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Gandhi Jayanti Book exhibition

Exhibition of Books on or by Mahatma gandhi

Date: 1-4 October, 2008

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Filed under: Exhibitions,Displays,

Gandhiji said,

No man loses his freedom except through his own weakness

-Mahatma Gandhi

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Book of the week

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The Story of My Experiments with Truth

Mahatma Gandhi, 1929

(Available in the LibraryCall No:923.254 GAN-M)

 

INTRODUCTION

Four or five years ago, at the instance of some of my nearest co-workers, I agreed to write my autobiography. I made the start, but scarcely had I turned over the first sheet when riots broke out in Bombay and the work remained at a standstill…

A God-fearing friend had his doubts, which he shared with me on my day of silence. ‘What has set you on this adventure,’ he asked. ‘Writing an autobiography is a practice peculiar to the West. I know of nobody in the East having written one, except amongst those who have come under Western influence. And what will you write? Supposing you reject tomorrow the things you hold as principles today, or supposing you revise in the future your plans of today, is it not likely that the men who shape their conduct on the authority of your word, spoken or written, may be misled? Don’t you think it would be better not to write anything like an autobiography, at any rate just yet?’

This argument had some effect on me. But it is not my purpose to attempt a real autobiography. I simply want to tell the story of my numerous experiments with truth, and as my life consists of nothing but those experiments, it is true that the story will take the shape of an autobiography. But I shall not mind, if every page of it speaks only of my experiments I believe, or at any rate flatter myself with the belief, that a connected account of all these experiments will not be without benefit to the reader. My experiments in the political field are now known, not only in India, but to a certain extent to the ‘civilized’ world. For me, they have not much value; and the title of Mahatma that they have won for me has, therefore, even less. Often the title has deeply pained me; and there is not a moment I can recall when it may be said to have tickled me. But I should certainly like to narrate my experiments in the spiritual field which are known only to myself; and from which I have derived such power as I possess for working in the political field. If the experiments are really spiritual, then there can be no room for self-praise. They can only add to my humility. The more I reflect and look back on the past, the more vividly do I feel my limitations.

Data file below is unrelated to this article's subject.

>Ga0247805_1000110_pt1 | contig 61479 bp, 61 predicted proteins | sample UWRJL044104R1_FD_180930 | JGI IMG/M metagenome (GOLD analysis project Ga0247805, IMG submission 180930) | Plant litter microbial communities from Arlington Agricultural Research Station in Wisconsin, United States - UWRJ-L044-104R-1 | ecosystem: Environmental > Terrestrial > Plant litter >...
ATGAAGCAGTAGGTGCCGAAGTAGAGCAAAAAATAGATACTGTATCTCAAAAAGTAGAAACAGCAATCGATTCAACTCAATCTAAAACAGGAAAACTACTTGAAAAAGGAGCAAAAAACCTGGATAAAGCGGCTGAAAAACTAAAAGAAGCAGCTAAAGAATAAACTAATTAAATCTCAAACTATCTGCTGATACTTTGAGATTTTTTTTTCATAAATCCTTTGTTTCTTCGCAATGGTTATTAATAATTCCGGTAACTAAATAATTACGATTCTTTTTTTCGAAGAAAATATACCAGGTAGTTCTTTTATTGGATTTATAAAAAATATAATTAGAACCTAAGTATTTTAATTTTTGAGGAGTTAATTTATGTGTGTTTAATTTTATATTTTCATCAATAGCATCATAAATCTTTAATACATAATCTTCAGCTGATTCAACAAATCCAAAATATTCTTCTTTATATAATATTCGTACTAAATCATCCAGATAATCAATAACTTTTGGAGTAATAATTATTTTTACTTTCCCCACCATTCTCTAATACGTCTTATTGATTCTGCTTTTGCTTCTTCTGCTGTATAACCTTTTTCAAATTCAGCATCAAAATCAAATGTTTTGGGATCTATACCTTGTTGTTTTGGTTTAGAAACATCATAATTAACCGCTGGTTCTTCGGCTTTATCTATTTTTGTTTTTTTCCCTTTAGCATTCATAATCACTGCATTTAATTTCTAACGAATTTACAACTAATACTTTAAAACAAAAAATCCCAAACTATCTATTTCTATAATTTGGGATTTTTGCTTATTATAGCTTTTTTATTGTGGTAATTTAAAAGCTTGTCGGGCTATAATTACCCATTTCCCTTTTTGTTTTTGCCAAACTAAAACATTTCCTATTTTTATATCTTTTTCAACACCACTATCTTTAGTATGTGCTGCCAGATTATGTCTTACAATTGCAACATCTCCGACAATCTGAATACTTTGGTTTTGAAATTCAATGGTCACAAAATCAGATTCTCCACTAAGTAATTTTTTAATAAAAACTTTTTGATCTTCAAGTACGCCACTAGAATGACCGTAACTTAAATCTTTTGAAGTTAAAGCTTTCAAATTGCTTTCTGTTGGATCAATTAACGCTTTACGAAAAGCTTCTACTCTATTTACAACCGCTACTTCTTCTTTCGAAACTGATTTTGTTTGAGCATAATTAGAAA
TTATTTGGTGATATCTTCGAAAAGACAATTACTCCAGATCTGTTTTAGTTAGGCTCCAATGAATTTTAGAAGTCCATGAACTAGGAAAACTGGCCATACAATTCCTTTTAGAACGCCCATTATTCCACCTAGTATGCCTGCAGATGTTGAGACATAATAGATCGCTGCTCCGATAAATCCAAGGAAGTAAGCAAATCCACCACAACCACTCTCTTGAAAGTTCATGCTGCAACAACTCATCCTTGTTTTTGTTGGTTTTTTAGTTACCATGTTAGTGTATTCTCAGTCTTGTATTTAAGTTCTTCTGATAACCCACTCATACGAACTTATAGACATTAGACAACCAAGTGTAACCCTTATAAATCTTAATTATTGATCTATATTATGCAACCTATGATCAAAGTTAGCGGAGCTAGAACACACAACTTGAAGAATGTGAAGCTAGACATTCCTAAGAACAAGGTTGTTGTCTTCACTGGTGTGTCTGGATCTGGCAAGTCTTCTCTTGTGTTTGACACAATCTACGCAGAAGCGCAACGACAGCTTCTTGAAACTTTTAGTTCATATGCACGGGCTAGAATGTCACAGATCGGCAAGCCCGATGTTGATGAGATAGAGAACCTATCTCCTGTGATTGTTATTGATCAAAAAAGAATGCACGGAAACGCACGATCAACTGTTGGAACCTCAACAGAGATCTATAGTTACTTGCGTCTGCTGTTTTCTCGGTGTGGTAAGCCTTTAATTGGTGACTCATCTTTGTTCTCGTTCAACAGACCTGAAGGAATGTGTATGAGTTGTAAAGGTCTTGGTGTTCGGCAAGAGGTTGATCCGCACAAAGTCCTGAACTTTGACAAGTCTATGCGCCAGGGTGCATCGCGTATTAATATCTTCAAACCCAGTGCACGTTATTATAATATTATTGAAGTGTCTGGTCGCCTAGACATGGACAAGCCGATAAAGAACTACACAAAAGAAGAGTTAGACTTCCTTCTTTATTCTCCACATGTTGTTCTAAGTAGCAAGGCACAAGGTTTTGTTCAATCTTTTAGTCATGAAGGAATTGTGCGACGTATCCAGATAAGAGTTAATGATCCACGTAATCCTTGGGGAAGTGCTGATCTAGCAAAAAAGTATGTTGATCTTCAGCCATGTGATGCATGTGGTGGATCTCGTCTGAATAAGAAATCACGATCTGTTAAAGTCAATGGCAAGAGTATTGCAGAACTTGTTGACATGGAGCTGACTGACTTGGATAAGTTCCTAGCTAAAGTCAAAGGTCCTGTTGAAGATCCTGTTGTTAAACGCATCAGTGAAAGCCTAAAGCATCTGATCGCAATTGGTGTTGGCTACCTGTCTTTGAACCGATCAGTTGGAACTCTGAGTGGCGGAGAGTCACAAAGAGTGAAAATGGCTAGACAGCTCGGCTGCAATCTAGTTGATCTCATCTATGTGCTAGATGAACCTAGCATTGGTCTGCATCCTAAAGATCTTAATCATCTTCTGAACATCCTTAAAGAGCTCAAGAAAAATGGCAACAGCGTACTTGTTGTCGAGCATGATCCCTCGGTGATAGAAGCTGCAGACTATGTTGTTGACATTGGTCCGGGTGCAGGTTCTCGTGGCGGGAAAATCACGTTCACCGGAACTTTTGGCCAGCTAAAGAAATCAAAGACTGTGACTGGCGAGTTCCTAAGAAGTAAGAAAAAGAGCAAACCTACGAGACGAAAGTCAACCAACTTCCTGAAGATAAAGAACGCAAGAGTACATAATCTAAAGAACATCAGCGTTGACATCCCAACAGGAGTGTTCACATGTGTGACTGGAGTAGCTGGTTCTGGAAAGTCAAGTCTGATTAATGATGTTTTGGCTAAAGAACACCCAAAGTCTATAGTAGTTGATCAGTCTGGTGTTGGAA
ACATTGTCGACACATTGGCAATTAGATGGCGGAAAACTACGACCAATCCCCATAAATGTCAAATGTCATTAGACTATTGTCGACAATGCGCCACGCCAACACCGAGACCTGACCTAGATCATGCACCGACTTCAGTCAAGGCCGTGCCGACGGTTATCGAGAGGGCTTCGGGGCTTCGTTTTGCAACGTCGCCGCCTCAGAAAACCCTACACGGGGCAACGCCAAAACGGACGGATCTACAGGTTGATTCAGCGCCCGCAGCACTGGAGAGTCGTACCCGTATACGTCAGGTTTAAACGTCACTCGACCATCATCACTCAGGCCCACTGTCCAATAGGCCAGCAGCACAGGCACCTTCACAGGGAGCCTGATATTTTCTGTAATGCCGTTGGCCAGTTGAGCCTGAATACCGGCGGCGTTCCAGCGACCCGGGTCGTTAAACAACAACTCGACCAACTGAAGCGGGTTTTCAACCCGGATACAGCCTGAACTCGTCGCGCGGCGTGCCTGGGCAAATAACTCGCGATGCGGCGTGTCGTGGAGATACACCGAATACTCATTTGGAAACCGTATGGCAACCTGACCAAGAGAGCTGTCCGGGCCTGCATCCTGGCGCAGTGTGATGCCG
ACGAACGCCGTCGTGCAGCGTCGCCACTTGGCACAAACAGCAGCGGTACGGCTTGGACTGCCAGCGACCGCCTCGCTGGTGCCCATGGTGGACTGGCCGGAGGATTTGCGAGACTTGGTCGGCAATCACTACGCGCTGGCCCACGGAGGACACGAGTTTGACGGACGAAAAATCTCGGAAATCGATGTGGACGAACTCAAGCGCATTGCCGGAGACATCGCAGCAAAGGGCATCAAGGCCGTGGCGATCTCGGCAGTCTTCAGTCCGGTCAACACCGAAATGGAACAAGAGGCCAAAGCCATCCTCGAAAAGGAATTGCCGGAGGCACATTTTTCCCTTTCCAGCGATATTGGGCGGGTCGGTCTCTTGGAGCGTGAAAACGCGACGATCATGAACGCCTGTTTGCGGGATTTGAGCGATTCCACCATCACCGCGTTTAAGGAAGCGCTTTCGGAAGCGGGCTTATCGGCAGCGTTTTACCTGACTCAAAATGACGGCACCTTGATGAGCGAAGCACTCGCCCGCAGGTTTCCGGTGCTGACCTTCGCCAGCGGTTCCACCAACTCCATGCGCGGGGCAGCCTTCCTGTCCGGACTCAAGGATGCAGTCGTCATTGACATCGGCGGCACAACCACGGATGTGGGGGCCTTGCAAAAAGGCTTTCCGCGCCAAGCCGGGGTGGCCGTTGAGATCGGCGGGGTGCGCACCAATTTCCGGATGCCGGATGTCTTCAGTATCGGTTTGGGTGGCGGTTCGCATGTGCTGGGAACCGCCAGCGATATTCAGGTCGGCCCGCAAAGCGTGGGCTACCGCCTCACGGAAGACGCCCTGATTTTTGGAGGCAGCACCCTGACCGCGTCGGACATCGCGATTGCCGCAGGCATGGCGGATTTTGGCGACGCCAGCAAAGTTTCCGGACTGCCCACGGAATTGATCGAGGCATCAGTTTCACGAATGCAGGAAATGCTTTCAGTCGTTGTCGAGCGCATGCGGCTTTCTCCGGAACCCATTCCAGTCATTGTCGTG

What I want to achieve — what I have been striving and pining to achieve these thirty years — is self-realization, to see God face to face, to attain Moksha. I live and move and have my being in pursuit of this goal. All that I do by way of speaking and writing, and all my ventures in the political field, are directed to this same end. But as I have all along believed that what is possible for one is possible for all, my experiments have not been conducted in the closet, but in the open; and I do not think that this fact detracts from their spiritual value. There are some things which are known only to oneself and one’s Maker. These are clearly incommunicable. The experiments I am about to relate are not such. But they are spiritual, or rather moral; for the essence of religion is morality.

Only those matters of religion that can be comprehended as much by children, as by older people, will be included in this story. If I can narrate them in a dispassionate and humble spirit, many other experimenters will find in them provision for their onward march. Far be it for me to claim any degree of perfection for these experiments. I claim for them nothing more than does a scientist who, though he conducts his experiments with the utmost accuracy, forethought and minuteness, never claims any finality about his conclusions, but keeps an open mind regarding them. I have gone through deep self-introspection, searched myself through and through, and examined and analysed every psychological situation. Yet I am far from claiming any finality or infallibility about my conclusions. One claim I do indeed make and it is this. For me they appear to be absolutely correct, and seem for the time being to be final. For if they were not, I should base no action on them. But at every step I have carried out the process of acceptance or rejection and acted accordingly. And so long as my acts satisfy my reason and my heart, I must firmly adhere to my original conclusions.

If I had only to discuss academic principles, I should clearly not attempt an autobiography. But my purpose being to give an account of various practical applications of these principles, I have given the chapters I propose to write the title of The Story of My Experiments with Truth. These will of course include experiments with non-violence, celibacy and other principles of conduct believed to be distinct from truth. But for me, truth is the sovereign principle, which includes numerous other principles. This truth is not only truthfulness in word but truthfulness in thought also, and not only the relative truth of our conception, but the Absolute Truth, the Eternal Principle, that is God. There are innumerable definitions of God, because His manifestations are innumerable. They overwhelm me with wonder and awe and for a moment stun me. But I worship God as Truth only. I have not yet found Him, but I am seeking after Him. I am prepared to sacrifice the things dearest to me in pursuit of this quest. Even if the sacrifice demanded be my very life, I hope I may be prepared to give it. But as long as I have not realized this Absolute Truth, so long must I hold by the relative truth as I have conceived it. That relative truth must, meanwhile, be my beacon, my shield and buckler. Though this path is strait and narrow and sharp as the razor’s edge, for me it has been the quickest and easiest. Even my Himalayan blunders have seemed trifling to me because I have kept strictly to this path. For the path has saved me from coming to grief; and I have gone forward according to my light.